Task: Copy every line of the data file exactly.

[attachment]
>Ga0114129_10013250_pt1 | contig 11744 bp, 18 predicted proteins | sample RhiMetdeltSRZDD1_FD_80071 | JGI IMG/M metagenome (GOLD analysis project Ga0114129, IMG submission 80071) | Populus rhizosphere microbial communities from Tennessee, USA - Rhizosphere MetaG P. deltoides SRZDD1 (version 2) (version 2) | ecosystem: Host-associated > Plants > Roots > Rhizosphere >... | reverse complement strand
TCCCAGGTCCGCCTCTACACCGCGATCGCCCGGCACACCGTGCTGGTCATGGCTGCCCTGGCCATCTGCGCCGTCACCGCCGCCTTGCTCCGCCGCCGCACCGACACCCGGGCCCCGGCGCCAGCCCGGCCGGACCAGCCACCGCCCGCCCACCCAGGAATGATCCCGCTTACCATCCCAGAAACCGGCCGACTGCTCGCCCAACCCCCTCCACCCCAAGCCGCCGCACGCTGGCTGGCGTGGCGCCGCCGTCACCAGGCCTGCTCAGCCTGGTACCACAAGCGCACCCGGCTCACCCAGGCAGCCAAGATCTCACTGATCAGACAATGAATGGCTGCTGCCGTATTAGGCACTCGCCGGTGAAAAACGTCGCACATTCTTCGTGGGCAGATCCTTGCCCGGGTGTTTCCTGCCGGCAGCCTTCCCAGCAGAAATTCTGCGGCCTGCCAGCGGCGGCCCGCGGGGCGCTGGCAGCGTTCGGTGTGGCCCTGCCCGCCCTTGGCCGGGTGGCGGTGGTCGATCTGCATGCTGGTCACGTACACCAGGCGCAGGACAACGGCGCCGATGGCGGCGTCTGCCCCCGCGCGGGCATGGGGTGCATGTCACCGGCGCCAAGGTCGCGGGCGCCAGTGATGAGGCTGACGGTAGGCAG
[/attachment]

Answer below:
>Ga0114129_10013250_pt1 | contig 11744 bp, 18 predicted proteins | sample RhiMetdeltSRZDD1_FD_80071 | JGI IMG/M metagenome (GOLD analysis project Ga0114129, IMG submission 80071) | Populus rhizosphere microbial communities from Tennessee, USA - Rhizosphere MetaG P. deltoides SRZDD1 (version 2) (version 2) | ecosystem: Host-associated > Plants > Roots > Rhizosphere >... | reverse complement strand
TCCCAGGTCCGCCTCTACACCGCGATCGCCCGGCACACCGTGCTGGTCATGGCTGCCCTGGCCATCTGCGCCGTCACCGCCGCCTTGCTCCGCCGCCGCACCGACACCCGGGCCCCGGCGCCAGCCCGGCCGGACCAGCCACCGCCCGCCCACCCAGGAATGATCCCGCTTACCATCCCAGAAACCGGCCGACTGCTCGCCCAACCCCCTCCACCCCAAGCCGCCGCACGCTGGCTGGCGTGGCGCCGCCGTCACCAGGCCTGCTCAGCCTGGTACCACAAGCGCACCCGGCTCACCCAGGCAGCCAAGATCTCACTGATCAGACAATGAATGGCTGCTGCCGTATTAGGCACTCGCCGGTGAAAAACGTCGCACATTCTTCGTGGGCAGATCCTTGCCCGGGTGTTTCCTGCCGGCAGCCTTCCCAGCAGAAATTCTGCGGCCTGCCAGCGGCGGCCCGCGGGGCGCTGGCAGCGTTCGGTGTGGCCCTGCCCGCCCTTGGCCGGGTGGCGGTGGTCGATCTGCATGCTGGTCACGTACACCAGGCGCAGGACAACGGCGCCGATGGCGGCGTCTGCCCCCGCGCGGGCATGGGGTGCATGTCACCGGCGCCAAGGTCGCGGGCGCCAGTGATGAGGCTGACGGTAGGCAG